LINCROFT, N.J. -- As the sun rose over the Atlantic Highlands Municipal Harbor on the morning after Superstorm Sandy, evidence of the storm’s destructive power lay everywhere.
The once-picturesque marina was in shambles. Some 200 sailboats, dinghies and massive cabin cruisers had been carried from the harbor by the storm surge, landing in parking lots, streets and yards across a wide swath of the 1.2 mile square borough.
All of the marina’s 12 piers and supporting infrastructure had been demolished. Remnants of wooden walkways, pilings, utility poles, gas pumps, electrical and water systems, bulkheads, fencing and mooring posts lay submerged in the harbor or scattered for blocks around town.
“Our municipal harbor was totally destroyed by the storm, along with several businesses,” said Atlantic Highlands Borough Administrator and Emergency Management Officer Adam Hubeny. “There wasn’t one dock or pier that was salvageable.”
Three buildings in the harbor area had been flooded or heavily damaged by winds and rain: the Shore Casino, a banquet facility; Sissy’s, a popular pier side breakfast stop; a bait and tackle shop, and, above Sissy’s, On the Deck restaurant, which had lost its signature outdoor deck.
Emergency officials quickly cordoned off the area and began the formidable task of securing the scene, protecting public health and safety, and assessing the damage.
Working closely with Monmouth County’s public assistance coordinator and a project specialist from the Federal Emergency Management Agency, the borough developed a plan to restore the marina and put the project out to public bid.
“From an administrative standpoint, we felt FEMA did excellent work,” Hubeny said. “They treated us well, and the biggest part of our success was having the same project specialist with us from day one. Continuity in this type of situation was critical. That’s why the borough feels we were so successful.”
The restoration of the Atlantic Highlands harbor was among the 10 largest projects in New Jersey to receive federal disaster funding.
The estimated cost for the restoration of the harbor and its facilities was less than $20 million, Hubeny said. Federal disaster funds will reimburse the borough for 90 percent of that cost, or approximately $18 million.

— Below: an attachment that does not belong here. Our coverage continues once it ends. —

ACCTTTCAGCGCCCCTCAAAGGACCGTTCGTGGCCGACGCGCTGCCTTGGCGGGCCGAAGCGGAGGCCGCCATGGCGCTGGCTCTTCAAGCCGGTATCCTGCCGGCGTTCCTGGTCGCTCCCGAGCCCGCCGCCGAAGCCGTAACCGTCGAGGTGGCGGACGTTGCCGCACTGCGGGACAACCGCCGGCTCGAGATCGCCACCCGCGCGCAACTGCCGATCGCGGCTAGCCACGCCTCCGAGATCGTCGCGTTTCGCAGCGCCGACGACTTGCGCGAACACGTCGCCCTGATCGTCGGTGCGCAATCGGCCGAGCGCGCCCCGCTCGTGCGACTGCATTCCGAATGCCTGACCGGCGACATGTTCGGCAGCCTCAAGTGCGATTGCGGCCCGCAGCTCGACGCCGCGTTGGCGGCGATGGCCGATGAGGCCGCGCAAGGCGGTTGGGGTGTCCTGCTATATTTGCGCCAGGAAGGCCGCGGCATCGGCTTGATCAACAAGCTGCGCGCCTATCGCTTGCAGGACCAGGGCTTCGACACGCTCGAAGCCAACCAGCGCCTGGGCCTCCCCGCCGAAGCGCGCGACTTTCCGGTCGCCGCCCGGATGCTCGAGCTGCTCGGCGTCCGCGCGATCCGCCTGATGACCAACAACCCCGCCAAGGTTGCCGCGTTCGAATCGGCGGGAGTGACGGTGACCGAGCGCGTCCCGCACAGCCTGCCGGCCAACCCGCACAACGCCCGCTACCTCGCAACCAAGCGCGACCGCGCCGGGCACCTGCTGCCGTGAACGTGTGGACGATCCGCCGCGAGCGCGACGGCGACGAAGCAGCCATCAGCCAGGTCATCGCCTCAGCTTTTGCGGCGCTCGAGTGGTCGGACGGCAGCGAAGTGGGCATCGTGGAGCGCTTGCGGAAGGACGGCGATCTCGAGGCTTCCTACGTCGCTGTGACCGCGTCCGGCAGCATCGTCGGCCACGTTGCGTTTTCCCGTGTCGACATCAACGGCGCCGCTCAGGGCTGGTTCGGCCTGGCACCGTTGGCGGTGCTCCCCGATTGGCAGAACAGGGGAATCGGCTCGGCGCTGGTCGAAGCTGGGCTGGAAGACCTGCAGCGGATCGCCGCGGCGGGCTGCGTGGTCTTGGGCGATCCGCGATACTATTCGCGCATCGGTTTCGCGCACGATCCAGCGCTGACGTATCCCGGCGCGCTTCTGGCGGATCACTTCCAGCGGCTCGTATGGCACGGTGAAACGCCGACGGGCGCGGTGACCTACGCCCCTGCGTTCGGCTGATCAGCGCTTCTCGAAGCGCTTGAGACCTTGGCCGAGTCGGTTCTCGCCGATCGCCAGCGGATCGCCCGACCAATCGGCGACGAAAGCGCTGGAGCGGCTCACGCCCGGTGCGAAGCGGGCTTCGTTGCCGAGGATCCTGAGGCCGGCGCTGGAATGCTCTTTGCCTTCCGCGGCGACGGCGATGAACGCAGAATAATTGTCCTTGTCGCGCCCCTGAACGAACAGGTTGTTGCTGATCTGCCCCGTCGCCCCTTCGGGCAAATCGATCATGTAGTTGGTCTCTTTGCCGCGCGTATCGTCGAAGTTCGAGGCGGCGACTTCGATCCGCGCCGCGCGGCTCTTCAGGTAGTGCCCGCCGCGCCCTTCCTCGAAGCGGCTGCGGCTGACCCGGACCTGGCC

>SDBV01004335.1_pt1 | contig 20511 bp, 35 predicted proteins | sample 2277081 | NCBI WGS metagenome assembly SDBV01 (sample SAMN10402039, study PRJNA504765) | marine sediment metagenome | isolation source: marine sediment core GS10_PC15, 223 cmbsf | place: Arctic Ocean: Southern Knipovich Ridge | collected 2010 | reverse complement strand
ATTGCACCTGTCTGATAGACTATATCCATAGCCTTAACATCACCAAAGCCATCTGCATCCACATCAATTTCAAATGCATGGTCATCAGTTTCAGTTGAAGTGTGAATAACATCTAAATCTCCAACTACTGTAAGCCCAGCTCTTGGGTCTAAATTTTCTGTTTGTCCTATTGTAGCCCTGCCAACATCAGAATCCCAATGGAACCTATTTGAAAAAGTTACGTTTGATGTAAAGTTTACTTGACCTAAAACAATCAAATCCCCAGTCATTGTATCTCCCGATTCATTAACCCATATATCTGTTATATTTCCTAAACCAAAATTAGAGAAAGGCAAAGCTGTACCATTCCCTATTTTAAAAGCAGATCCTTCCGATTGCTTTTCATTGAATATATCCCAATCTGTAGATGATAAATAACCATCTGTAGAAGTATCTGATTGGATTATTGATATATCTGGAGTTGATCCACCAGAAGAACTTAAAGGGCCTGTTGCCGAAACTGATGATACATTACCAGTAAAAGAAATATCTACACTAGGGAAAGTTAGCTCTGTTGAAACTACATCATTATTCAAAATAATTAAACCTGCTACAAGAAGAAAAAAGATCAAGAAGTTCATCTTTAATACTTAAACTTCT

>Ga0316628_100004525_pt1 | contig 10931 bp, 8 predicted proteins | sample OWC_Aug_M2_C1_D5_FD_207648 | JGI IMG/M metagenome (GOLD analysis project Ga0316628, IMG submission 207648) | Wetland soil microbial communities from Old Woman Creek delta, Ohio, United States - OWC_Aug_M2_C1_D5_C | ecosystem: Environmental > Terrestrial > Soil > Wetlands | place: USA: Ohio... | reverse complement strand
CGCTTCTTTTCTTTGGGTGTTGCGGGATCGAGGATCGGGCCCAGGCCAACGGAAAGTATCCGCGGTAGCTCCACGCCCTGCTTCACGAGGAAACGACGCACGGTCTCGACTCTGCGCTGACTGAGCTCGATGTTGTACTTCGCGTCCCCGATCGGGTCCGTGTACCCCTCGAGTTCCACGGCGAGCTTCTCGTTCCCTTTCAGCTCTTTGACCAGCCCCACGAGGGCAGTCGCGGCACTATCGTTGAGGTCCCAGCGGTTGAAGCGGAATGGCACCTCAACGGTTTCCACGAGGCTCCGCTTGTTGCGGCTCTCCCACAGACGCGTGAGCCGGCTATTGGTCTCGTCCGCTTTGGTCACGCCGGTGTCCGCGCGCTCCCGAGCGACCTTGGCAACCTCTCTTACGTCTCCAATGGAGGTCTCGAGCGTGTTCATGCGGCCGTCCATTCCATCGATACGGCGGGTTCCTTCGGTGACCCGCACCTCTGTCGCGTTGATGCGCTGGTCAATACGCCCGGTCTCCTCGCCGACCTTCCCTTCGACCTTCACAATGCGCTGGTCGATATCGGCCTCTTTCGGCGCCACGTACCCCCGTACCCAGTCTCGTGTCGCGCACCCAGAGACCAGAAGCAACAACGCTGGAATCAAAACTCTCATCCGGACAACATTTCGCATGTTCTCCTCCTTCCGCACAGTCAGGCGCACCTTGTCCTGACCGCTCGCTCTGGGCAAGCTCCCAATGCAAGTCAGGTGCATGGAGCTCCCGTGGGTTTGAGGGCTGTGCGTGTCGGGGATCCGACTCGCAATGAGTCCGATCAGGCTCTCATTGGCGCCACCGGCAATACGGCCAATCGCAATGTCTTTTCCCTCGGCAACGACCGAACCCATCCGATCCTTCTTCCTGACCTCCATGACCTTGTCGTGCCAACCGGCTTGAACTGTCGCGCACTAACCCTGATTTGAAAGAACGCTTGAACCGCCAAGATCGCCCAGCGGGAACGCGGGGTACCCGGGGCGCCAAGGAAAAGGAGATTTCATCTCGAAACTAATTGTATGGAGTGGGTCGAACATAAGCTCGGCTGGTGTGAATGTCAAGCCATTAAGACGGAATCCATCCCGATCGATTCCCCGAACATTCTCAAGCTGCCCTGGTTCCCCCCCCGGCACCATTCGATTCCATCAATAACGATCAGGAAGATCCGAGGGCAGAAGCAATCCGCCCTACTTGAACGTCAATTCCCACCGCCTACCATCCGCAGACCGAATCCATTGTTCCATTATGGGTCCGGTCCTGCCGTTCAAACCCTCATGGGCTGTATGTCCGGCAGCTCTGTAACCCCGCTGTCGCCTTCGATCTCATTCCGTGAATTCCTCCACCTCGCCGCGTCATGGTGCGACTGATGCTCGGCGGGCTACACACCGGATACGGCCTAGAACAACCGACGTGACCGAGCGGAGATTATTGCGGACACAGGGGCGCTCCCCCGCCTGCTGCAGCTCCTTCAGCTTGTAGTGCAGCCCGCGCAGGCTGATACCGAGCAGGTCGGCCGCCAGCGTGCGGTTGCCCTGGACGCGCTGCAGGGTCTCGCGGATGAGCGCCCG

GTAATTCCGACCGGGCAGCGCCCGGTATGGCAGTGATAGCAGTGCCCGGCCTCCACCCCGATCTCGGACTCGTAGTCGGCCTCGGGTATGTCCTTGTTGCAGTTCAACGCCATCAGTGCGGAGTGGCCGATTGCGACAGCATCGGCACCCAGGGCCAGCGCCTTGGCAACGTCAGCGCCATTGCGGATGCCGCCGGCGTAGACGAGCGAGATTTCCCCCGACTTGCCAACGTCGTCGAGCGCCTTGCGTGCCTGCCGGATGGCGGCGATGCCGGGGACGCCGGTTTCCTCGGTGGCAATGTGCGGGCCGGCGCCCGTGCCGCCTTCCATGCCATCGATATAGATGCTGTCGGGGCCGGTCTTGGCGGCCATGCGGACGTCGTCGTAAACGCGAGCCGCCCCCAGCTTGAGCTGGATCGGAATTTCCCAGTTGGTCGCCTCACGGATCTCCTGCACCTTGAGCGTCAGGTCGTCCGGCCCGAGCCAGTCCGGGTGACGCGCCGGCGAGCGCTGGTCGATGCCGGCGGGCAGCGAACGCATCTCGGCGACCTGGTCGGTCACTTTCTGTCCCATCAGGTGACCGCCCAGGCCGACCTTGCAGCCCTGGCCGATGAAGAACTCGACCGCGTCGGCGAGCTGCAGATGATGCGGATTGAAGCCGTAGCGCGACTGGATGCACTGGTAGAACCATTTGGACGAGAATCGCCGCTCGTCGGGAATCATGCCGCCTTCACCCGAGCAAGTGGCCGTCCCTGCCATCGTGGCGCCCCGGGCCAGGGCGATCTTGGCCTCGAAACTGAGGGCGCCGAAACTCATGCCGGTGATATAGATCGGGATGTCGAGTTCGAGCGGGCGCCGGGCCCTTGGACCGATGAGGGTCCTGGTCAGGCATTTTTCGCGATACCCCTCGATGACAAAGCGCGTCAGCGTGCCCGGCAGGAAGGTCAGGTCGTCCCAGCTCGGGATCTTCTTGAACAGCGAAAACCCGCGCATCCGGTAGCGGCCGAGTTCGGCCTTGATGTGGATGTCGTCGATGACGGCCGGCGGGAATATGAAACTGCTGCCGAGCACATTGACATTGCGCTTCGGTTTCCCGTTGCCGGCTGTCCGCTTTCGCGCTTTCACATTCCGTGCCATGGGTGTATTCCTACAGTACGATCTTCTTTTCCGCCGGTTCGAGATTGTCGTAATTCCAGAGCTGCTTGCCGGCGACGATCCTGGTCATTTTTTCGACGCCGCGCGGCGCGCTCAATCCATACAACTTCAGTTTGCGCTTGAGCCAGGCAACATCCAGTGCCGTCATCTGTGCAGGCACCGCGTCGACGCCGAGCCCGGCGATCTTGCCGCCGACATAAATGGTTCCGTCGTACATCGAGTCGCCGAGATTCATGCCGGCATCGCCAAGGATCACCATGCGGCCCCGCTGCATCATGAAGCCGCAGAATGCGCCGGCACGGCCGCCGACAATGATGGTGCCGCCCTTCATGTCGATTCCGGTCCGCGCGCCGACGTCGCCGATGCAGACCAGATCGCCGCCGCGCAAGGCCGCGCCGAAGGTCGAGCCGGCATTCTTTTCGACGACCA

The design and engineering work was done by T&M Associates. Contracts for the demolition of the wrecked facility and its reconstruction were ultimately awarded to J.H. Reid Contractors.
With room to accommodate 600 boats, the Atlantic Highlands Harbor is believed to be the largest municipally owned marina on the East Coast.
The marina is home port for eight deep-sea fishing charter boats. It’s also a popular berthing facility and launching point for hundreds of recreational boaters.
It is also an important commuting hub: The Seastreak LLC ferry links Atlantic Highlands to Manhattan, making 17 trips a day.
More than 380,000 passengers use the ferry each year to commute to their jobs in the business and financial centers of Wall Street and midtown Manhattan.
The ferry line also brings day trippers to the shore in the summer months and provides comfortable transportation for area residents who want to see a play, attend an event or spend a leisurely day in the city.
The harbor contributes more than $1.2 million in tax payments to the borough each year while attracting a customer base to the borough’s small business community that is vital to its economic well-being.
Because the town sits at a slightly higher elevation than others along the shore, the borough was spared the massive destruction experienced by neighboring towns like Highlands and Sea Bright. But, Atlantic Highlands, too, had been hit hard. One hundred private homes and 50 businesses had been damaged by high winds, heavy rains and flooding as the Shrewsbury River and Many Mind Creek overflowed its banks.
With so much at stake, restoring the harbor to full service was a critical step in helping the town get back on its feet.
The first priority was to clear the marine environment of the wreckage deposited by the storm. Contractors hired by the borough were soon on the scene with divers, sonar equipment and barges to carry the debris away.
By the second week in November, the waters were again safe for navigation and commuter ferry service was restored with the use of temporary docking facilities.
From dawn to dusk through the winter months, the cleanup continued.
On March 1, 2013, the reconstruction began. The borough opted to install floating docks instead of fixed piers, which provide easier access to boats because the docks rise and fall along with the tides, Hubeny said.
The new construction also incorporated strutted aluminum and sturdy metals to bolsters the marina’s resilience should another storm make landfall in the region.
When the summer boating season arrived, the marina had made substantial progress, enjoying an 80 percent rate of occupancy compared to their pre-storm numbers. “We’ve had many returning customers, but we’ve also seen many new customers,” Hubeny said.
And as the one-year anniversary of Sandy approaches, the borough takes comfort in the fact that its new piers are guaranteed to withstand a Category 3 hurricane.
Next, the One Year Later series examines the only phase of emergency management dedicated to breaking the cycle of damage: Hazard Mitigation.
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